A shortlisted group of responders presented to a panel that scored the teams based on presentations and proposals. The team with the highest cumulative score was the joint venture collectively known as MTTG: McKissack & McKissack (architecture and construction management)/Turner Construction Company/Gilford Corporation (civil engineering)/Tompkins Builders, Inc. Deryl McKissack, PE, PMP, president and chief executive officer of the firm leading the design and managing construction, says, “I had goose bumps the first two years” about winning such a prominent project.
McKissack & McKissack had significant design-build experience both as a joint venture partner and as a project team member. Many of those projects had been performed for federal owners and one of particular significance was the Lincoln Memorial restoration. There, the firm provided design-build and program management services for physical security barriers, roadway relocation and historic restoration to the Memorial.
The joint venture’s proposal strategy was in line with the Foundation’s desire for the best the city’s A/E/C community had to offer. Sam Condit, AIA, then executive president and managing principal of McKissack’s Washington office says, “Selection was based on qualifications and price. We were fortunate to have people at McKissack who had worked on the World War II Memorial. We didn’t have anyone [on the MTTG team] who had not done a project of national significance on the Mall.” Condit, who now serves on the firm’s board of directors, points out another important selection criterion: Past performance navigating the approvals process. All of MTTG’s subs, on both the design and the construction side, had appeared before NCPC and CFA in the past, many on memorial projects.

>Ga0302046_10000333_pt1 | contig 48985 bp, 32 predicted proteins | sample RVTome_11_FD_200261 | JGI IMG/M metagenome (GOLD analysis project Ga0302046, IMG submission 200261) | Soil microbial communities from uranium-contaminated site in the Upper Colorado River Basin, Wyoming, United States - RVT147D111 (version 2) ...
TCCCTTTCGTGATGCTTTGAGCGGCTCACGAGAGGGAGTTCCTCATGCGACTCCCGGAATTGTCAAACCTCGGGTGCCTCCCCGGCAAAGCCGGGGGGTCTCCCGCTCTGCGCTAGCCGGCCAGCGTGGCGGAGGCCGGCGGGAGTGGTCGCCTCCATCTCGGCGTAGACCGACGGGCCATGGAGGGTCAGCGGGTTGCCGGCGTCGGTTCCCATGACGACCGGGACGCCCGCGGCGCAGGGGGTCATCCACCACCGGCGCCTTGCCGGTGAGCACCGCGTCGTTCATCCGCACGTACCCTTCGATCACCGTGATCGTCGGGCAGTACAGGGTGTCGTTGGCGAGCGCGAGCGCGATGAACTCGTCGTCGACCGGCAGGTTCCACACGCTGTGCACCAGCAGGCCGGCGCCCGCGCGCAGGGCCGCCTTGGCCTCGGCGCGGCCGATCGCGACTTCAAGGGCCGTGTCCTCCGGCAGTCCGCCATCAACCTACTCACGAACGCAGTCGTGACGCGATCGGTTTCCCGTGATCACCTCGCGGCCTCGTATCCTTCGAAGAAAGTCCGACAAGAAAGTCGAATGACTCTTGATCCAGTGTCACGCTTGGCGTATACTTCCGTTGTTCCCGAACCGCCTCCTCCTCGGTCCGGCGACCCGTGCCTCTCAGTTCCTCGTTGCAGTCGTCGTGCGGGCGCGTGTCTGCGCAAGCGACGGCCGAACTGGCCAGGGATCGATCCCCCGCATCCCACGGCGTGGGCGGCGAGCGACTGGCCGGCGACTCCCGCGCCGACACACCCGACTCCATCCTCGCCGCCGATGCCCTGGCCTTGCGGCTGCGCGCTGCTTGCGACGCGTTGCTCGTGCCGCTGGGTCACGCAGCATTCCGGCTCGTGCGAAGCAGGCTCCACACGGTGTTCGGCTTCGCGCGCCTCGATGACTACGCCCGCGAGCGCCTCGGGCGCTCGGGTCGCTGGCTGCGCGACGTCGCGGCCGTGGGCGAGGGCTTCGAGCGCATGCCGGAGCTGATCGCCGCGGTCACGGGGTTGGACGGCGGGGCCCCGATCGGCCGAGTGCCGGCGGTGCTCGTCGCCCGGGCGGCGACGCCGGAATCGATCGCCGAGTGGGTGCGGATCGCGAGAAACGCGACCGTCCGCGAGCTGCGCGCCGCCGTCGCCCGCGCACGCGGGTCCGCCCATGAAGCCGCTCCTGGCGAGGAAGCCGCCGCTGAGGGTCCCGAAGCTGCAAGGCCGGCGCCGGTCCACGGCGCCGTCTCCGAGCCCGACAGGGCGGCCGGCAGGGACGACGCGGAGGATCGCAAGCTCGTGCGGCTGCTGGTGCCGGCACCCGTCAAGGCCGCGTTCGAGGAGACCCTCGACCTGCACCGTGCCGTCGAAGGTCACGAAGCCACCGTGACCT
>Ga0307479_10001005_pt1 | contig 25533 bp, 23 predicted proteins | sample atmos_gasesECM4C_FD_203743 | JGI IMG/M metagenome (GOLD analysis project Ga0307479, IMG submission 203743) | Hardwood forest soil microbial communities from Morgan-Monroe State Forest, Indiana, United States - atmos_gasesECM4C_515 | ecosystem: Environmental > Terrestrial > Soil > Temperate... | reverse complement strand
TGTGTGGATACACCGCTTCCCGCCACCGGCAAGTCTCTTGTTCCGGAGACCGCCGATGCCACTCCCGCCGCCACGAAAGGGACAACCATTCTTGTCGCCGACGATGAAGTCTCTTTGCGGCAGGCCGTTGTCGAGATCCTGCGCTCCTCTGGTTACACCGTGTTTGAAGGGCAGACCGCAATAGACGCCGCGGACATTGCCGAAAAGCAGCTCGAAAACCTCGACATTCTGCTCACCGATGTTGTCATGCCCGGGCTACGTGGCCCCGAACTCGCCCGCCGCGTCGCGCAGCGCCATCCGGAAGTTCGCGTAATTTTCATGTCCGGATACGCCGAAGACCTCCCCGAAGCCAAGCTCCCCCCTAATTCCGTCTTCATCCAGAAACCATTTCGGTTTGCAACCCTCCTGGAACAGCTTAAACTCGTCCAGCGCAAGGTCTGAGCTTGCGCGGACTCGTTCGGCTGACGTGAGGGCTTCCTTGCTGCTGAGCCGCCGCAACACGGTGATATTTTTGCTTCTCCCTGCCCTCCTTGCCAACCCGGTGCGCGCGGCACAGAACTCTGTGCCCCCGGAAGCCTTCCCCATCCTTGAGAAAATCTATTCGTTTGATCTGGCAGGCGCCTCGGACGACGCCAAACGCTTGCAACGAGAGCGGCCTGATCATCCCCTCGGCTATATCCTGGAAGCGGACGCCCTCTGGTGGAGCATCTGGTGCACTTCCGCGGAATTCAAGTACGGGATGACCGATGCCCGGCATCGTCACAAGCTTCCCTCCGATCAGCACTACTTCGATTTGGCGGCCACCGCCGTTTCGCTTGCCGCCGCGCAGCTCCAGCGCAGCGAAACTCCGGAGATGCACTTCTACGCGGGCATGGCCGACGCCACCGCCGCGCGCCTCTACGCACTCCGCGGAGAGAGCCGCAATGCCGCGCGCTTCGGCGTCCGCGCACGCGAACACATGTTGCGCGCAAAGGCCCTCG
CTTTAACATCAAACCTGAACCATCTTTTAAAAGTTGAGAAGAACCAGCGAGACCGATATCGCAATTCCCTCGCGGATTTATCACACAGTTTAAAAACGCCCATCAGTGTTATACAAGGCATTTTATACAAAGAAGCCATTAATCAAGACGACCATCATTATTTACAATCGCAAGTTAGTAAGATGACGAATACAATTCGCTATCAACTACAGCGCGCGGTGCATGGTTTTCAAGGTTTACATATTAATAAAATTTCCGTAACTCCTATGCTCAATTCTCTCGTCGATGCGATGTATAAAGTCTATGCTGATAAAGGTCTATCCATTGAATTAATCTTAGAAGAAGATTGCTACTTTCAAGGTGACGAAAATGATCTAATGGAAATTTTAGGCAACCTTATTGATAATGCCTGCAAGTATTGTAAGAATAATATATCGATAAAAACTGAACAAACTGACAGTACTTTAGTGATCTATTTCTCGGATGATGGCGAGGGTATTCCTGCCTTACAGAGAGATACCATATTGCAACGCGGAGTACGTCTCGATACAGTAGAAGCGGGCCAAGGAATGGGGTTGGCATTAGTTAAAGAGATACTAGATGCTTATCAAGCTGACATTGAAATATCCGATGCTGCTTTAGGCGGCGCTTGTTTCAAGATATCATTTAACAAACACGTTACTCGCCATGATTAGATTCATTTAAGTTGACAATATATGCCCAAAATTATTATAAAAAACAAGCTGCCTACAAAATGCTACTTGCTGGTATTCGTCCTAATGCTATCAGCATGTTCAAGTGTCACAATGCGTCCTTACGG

Landscape architect Sheila Brady, FASLA, of Oehme, van Sweden & Associates (OvS) is a prime example of the kind of sub-consultant the team sought out. The Washington-based firm was the landscape architect for the WWII Memorial and Brady served as the principal-in-charge on that project, appearing before NPS, CFA and NCPC many times. Jackson praised OvS’s response when the commission raised concerns about the trees specified for the site. Not only did the firm completely revise the plan for the tree canopy but also, Jackson says, they were able to “Embrace the change and sell it to Fine Arts.”
OvS knows the drill and, to a certain extent, can anticipate what CFA may or may not want. Whatever momentary frustration results from the approvals process, Brady, like other MLK team members, takes the long view. Of her numerous encounters with CFA over the years, she says, “Looking back, you realize how necessary the process is. They make such valid comments. After all, these are brilliant people you are interacting with.”
The project award was announced by the Foundation in early June 2007. MTTG’s proposal established a 20-month construction schedule. If the Memorial was to open on the 48th anniversary of King’s famous speech, then the design phase would have to receive final approval by the fall 2009.